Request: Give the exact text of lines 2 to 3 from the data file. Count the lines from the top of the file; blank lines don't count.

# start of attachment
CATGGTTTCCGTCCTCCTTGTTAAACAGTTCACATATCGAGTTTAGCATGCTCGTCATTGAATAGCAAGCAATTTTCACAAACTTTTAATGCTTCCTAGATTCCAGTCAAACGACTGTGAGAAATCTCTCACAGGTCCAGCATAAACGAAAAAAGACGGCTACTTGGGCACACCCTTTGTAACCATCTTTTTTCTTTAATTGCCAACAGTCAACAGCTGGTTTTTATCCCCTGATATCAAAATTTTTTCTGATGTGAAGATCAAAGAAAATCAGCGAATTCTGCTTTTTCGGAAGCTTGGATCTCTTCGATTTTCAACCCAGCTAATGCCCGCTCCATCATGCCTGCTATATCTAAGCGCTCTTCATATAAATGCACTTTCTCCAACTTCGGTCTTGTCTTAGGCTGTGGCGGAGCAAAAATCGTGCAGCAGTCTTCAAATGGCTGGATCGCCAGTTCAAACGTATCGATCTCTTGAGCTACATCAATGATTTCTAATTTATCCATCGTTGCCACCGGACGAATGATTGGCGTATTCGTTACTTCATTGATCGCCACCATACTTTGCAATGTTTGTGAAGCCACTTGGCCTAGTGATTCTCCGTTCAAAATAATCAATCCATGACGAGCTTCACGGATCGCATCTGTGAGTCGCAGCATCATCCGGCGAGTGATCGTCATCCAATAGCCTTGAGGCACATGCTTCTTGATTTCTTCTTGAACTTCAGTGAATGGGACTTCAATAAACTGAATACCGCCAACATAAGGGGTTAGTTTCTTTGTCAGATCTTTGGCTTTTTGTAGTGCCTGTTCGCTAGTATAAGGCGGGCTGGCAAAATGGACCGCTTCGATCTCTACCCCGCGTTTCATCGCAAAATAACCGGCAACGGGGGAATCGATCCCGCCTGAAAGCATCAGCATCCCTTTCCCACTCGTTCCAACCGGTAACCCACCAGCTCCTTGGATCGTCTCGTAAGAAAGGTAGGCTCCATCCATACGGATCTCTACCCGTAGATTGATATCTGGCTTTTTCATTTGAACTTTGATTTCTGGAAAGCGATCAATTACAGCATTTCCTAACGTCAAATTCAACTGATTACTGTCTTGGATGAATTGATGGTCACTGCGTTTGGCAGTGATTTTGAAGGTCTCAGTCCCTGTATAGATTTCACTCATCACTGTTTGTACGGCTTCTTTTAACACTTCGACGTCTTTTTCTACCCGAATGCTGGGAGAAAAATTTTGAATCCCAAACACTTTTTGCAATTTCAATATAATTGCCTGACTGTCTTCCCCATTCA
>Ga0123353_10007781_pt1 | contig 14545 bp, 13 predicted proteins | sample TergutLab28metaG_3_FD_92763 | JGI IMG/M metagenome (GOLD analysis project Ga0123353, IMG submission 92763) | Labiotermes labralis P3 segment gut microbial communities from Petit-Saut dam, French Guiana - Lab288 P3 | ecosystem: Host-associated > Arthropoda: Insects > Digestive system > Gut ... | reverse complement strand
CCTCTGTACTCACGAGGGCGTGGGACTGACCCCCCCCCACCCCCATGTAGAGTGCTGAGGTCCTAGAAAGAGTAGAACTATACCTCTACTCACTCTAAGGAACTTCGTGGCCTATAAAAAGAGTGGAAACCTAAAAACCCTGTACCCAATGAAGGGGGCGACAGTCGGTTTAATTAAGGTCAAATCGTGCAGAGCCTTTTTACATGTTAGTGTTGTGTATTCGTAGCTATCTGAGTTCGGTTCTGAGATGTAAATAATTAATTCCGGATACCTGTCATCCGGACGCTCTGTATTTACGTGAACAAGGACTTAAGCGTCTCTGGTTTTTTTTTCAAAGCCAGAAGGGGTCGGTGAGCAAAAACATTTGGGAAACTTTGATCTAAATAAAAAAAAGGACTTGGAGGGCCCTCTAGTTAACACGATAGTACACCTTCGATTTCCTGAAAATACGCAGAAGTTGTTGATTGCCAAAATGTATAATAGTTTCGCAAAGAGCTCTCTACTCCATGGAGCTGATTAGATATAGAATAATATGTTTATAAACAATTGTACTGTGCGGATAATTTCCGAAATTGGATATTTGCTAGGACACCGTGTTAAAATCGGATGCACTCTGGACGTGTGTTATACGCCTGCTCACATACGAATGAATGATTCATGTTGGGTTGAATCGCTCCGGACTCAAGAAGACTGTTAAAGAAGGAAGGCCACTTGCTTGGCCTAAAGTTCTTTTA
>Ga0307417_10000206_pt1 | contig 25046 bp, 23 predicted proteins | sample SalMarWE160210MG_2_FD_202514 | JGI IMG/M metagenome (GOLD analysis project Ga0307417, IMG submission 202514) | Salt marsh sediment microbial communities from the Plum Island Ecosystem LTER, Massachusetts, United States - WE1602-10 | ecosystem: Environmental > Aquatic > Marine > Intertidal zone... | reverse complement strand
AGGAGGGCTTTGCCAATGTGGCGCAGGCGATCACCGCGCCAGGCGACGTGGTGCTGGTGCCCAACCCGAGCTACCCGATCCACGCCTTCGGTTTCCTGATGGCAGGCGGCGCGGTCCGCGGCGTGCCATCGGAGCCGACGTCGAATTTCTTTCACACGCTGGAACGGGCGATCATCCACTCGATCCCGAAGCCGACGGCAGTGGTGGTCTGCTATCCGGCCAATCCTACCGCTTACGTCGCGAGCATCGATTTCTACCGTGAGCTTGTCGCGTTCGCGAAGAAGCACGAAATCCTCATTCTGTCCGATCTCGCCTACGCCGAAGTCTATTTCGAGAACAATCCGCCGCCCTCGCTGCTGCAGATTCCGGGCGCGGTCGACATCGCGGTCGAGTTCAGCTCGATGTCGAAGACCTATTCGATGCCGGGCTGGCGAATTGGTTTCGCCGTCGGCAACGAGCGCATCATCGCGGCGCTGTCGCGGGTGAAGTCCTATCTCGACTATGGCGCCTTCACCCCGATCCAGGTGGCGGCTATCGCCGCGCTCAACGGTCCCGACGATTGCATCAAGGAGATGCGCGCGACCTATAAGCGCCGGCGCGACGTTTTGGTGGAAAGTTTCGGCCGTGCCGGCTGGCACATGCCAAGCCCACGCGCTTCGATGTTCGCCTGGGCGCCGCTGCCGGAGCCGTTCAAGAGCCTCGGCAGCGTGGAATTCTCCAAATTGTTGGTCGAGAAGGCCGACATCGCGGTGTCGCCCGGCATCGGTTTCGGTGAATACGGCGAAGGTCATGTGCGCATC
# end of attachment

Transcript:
>Ga0123353_10007781_pt1 | contig 14545 bp, 13 predicted proteins | sample TergutLab28metaG_3_FD_92763 | JGI IMG/M metagenome (GOLD analysis project Ga0123353, IMG submission 92763) | Labiotermes labralis P3 segment gut microbial communities from Petit-Saut dam, French Guiana - Lab288 P3 | ecosystem: Host-associated > Arthropoda: Insects > Digestive system > Gut ... | reverse complement strand
CCTCTGTACTCACGAGGGCGTGGGACTGACCCCCCCCCACCCCCATGTAGAGTGCTGAGGTCCTAGAAAGAGTAGAACTATACCTCTACTCACTCTAAGGAACTTCGTGGCCTATAAAAAGAGTGGAAACCTAAAAACCCTGTACCCAATGAAGGGGGCGACAGTCGGTTTAATTAAGGTCAAATCGTGCAGAGCCTTTTTACATGTTAGTGTTGTGTATTCGTAGCTATCTGAGTTCGGTTCTGAGATGTAAATAATTAATTCCGGATACCTGTCATCCGGACGCTCTGTATTTACGTGAACAAGGACTTAAGCGTCTCTGGTTTTTTTTTCAAAGCCAGAAGGGGTCGGTGAGCAAAAACATTTGGGAAACTTTGATCTAAATAAAAAAAAGGACTTGGAGGGCCCTCTAGTTAACACGATAGTACACCTTCGATTTCCTGAAAATACGCAGAAGTTGTTGATTGCCAAAATGTATAATAGTTTCGCAAAGAGCTCTCTACTCCATGGAGCTGATTAGATATAGAATAATATGTTTATAAACAATTGTACTGTGCGGATAATTTCCGAAATTGGATATTTGCTAGGACACCGTGTTAAAATCGGATGCACTCTGGACGTGTGTTATACGCCTGCTCACATACGAATGAATGATTCATGTTGGGTTGAATCGCTCCGGACTCAAGAAGACTGTTAAAGAAGGAAGGCCACTTGCTTGGCCTAAAGTTCTTTTA